The Myth of Agile Sign-Off

Although Agile writers and thinkers agree that “there is no sign-off” in Agile methodology, the practice of requiring product owners and business customers to sign off on requirements and delivered work products persists in Agile settings. I’ve seen it most when an agile team faces delivery challenges and leaders perceive the problem is scope creep or failure of the UAT process before delivery. In those situations, adding a formal sign-off provides an illusion of a stronger process but does nothing to resolve the underlying issue.

Sure, sometimes sign-off is necessary, especially when two or more separate organizations work together on a project. For example, consulting contracts often require sign-off on interim and final work products. However, addition of a sign-off step is common within organizations in hopes of a remedy for delivery or quality challenges.

The commenter David on this post says that “the purpose of a sign-off (or whatever you wanna call it) is a confirmation from a product owner that artifact A is fine for the time being, and can be used as basis for work on artifact B.” That’s all well and good, but in a well-run Agile context sign-off is a meaningless formality that’s dispensed with because it’s unnecessary.

How could that be? Others have written, often emphatically, on why sign-off is unnecessary in an agile context, including here and here. This quick video explains how “definition of done” and a fully committed, reliable team work together together make sign-off irrelevant.

The subtext of the Agile approach is that the team is all working together to solve business problems. For small efforts, Scrum and similar methods enable teams to work closely and constantly with product owners and other business stakeholders to understand business needs and deliver relevant solutions. Scrum emphasizes improving understanding among project participants to improve team effectiveness. The Scaled Agile framework (SAFe) scales Agile team techniques up to enterprise scale, but still bases project control on teamwork and communication. Even in compliance-related projects, “the goal is to conduct … reviews as the solution is being built, reducing the last sign-off activity from a large, extended event to a quick and boring ‘non-event.’”

The bottom line is that if the team and product owners work hand in hand and understand the goal in the same way, they’ll all work together to build a quality product. If that’s the case, what creates the issues that drive teams to want to add a sign-off step? My experience suggests two underlying causes:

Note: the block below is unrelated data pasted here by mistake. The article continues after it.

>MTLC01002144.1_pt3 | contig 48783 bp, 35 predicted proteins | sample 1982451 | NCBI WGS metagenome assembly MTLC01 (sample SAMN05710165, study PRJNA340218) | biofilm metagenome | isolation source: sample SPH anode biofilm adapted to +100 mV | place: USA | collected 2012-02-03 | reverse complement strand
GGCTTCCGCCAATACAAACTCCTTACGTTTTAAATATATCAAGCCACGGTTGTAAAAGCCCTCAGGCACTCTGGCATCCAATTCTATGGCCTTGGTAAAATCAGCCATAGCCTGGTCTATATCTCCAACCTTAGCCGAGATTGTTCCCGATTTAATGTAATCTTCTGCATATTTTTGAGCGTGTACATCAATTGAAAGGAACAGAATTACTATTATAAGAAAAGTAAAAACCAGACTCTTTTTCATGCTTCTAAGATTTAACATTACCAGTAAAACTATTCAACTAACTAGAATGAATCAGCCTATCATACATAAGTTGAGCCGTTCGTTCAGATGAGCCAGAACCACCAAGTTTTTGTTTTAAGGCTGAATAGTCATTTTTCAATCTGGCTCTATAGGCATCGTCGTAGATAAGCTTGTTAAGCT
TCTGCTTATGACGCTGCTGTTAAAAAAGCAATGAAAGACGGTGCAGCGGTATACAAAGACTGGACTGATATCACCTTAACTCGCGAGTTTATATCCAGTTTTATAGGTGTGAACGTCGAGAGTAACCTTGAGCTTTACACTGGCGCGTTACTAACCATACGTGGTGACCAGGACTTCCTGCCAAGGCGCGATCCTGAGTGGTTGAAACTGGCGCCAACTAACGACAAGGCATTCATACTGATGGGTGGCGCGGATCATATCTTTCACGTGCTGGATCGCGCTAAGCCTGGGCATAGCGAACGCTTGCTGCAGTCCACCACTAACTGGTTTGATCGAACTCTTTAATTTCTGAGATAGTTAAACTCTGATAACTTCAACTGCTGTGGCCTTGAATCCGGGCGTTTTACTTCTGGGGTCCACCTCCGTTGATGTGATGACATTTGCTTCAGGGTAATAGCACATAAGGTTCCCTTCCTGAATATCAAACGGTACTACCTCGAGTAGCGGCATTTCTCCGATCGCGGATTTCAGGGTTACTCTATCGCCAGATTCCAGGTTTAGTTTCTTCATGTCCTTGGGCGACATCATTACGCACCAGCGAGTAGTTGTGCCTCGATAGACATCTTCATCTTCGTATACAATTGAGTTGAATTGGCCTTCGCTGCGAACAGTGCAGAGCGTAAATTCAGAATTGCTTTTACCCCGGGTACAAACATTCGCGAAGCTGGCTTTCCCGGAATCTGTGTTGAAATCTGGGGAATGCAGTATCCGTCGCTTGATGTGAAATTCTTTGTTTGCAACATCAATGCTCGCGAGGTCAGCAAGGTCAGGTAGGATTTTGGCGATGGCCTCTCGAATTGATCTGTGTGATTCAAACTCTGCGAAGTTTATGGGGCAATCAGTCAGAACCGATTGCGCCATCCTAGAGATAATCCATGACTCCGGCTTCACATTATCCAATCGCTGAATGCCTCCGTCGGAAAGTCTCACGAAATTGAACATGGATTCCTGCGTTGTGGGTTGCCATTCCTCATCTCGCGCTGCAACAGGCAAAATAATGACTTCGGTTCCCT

• Incomplete commitment to Agile methods
  • Competing leadership motivations

Incomplete commitment to Agile methods

The fatal flaw of waterfall development is the delay between product conception and delivery, during which time customer memories fade and business conditions change. Teams that use, for example, 8-week sprints risk disengagement of business stakeholders and “bad surprises” at sprint demos. These teams tend revert to waterfall-style sign-off of requirements and final products as a CYA measure.

Similarly, hybrid methods can generate testing and quality challenges. Citing weaknesses like scope management and resulting software product performance, hybrid advocates to varying degrees embed agile teams within work breakdown structures. Unless very skillfully designed, such structures lack collaboration and consensus mechanisms built into enterprise Agile methods like SAFe, generating inefficiencies that lead to disconnects between teams and stakeholders. As those disconnects result in project challenges, project leaders attempt to resolve the disconnects by adding delivery sign-off.

Competing Leadership Motivations

Another situation I’ve seen where sign-off arises is when different departments don’t collaborate as well as they should. When an IT development team works with business product owners, the dev team might request sign-off from the product owners as a way of assigning responsibility for any defects to the product owner and absolving the IT developers.

This kind of political wrangling might also occur if there are two distinct user groups served by the target application. An Agile team might have to use sign-offs in order to demonstrate that a feature that one of the teams did not want was requested by the other team. 


If you see calls for sign-off on your Agile or hybrid project, look for signs that your project isn’t working as well as it should. Correct barriers to efficient communication and teamwork, and as much as possible, correct organizational and political inefficiencies that impede collaboration. Specific solutions will depend on your specific situation, and some will depend on the willingness of participants to pull in the same direction.

But keep in mind that sign-off is a symptom of, not a solution for, project challenges.

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